I’m in the process of learning SQL and in so doing have started learning Microsoft SQL using Microsoft’s SQL Management Studio. It’s a free program that’s used to open, manage, and edit Microsoft SQL databases stored on a server running Microsoft SQL (quick note: SQL is a database language used to store data in tables that can be accessed from programs or websites).
When you first load the program (I’m running SQL Server 2005, which is not free), if you haven’t already opened a database, it will prompt you to connect to one. If or once connected to a database, it will appear in the left menu.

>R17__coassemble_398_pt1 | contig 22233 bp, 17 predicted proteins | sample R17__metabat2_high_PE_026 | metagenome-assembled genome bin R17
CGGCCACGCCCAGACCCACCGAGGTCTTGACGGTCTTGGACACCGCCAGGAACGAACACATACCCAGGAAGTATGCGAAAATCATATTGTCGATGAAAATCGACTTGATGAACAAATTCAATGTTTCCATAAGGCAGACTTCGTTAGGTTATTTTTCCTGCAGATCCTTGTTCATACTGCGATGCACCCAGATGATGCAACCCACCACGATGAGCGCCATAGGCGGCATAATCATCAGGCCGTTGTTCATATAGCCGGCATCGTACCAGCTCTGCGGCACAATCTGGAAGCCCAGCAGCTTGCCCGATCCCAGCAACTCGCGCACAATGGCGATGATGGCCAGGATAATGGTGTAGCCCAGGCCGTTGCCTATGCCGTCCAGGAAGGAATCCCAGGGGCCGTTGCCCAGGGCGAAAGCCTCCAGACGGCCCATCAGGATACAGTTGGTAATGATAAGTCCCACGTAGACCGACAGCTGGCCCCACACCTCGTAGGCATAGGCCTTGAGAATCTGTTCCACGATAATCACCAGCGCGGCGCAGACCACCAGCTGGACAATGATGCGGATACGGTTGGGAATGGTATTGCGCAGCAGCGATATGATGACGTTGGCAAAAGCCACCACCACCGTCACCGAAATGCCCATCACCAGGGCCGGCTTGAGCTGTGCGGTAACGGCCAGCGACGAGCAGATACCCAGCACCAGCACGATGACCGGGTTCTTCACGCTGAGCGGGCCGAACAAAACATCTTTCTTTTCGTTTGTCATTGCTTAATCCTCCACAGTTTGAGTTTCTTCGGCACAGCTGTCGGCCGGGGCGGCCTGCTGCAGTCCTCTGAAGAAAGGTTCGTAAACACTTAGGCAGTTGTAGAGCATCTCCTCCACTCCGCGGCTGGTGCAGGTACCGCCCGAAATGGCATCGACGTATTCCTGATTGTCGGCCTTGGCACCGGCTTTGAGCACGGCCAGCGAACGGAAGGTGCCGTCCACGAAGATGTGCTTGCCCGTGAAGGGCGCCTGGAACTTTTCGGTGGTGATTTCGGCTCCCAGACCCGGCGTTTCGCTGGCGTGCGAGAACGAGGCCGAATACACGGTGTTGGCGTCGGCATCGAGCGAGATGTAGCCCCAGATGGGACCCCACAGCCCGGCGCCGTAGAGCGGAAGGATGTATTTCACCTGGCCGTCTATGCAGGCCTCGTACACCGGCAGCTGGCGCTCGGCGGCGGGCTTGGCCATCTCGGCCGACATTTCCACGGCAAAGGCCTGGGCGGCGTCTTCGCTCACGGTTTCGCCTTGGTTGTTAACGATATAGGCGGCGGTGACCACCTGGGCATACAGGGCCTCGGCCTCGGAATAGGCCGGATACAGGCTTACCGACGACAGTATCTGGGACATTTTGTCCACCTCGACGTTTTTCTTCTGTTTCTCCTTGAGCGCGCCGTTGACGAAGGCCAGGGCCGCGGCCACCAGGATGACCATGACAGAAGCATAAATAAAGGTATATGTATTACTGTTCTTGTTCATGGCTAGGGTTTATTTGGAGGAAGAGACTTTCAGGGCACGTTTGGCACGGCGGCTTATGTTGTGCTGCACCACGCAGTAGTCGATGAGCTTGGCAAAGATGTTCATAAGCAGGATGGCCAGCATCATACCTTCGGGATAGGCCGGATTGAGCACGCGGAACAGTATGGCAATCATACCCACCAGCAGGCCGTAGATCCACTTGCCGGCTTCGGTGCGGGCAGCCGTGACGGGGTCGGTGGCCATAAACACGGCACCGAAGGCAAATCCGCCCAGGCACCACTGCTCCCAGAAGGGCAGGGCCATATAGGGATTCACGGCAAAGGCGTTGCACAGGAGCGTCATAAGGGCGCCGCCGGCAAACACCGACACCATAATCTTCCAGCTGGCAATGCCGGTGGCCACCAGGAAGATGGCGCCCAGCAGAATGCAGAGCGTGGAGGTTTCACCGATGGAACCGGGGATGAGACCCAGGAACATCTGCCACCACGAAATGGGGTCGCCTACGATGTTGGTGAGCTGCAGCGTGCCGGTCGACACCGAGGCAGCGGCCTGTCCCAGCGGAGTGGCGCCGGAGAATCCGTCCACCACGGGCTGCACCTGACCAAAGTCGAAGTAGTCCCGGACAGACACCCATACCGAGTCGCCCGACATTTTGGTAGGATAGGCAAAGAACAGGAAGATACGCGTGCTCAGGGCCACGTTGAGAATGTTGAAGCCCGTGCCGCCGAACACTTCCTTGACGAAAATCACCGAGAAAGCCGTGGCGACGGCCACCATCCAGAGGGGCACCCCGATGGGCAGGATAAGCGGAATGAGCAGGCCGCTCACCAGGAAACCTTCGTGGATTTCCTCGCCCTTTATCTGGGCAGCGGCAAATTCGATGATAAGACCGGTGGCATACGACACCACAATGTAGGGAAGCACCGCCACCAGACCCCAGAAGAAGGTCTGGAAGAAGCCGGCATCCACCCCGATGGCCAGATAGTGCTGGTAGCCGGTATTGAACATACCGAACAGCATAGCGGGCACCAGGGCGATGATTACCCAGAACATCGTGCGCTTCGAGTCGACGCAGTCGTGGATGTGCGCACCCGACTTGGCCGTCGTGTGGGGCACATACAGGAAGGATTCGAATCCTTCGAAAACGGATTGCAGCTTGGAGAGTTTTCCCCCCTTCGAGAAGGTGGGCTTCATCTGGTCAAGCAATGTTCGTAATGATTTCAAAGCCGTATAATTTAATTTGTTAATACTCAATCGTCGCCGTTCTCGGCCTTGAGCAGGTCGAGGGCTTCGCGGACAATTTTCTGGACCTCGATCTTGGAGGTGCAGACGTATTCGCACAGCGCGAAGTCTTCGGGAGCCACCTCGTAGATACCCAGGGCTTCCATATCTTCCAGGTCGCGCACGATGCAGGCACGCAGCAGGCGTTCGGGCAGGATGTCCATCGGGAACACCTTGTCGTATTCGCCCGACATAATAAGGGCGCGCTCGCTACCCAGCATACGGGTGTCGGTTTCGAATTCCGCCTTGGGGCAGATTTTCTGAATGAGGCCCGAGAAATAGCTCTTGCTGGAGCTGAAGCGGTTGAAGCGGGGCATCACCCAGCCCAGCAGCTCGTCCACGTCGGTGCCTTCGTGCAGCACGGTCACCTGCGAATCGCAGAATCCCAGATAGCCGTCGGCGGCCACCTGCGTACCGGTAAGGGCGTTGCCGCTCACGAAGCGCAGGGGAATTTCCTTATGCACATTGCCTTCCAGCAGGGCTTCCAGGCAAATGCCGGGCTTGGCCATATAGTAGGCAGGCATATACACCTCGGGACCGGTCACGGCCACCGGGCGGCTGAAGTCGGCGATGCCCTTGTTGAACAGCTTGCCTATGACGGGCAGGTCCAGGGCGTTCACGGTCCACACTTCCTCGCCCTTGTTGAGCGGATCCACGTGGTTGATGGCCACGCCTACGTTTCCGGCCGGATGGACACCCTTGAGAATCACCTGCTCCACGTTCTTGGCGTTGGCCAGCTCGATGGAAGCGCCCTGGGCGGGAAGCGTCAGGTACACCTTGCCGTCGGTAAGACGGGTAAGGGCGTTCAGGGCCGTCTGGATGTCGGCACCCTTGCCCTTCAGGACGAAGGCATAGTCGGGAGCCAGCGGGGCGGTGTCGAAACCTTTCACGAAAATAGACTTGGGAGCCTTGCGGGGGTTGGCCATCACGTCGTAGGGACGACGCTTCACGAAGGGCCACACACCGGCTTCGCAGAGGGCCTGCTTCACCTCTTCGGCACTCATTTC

The places you’ll be working in the most are under the “Database” folder: Tables, Views, and Programmability > Stored Procedures. For this post I will be focusing on Tables and specifically, creating Primary Keys.
Table Best Practices
To create a table, right-click on the Tables folder and select “New Table”. SQL will automatically append a “.dbo” to the front of the table name, but to keep things clear later on, add your own “tbl” or something similar to the beginning of a table name.
Once you have created a table, create a new column to use as a primary key, then change the type to INT for integer. This will create a way to identify rows that are unique to the table, which allows all sorts of other functions to work correctly later on.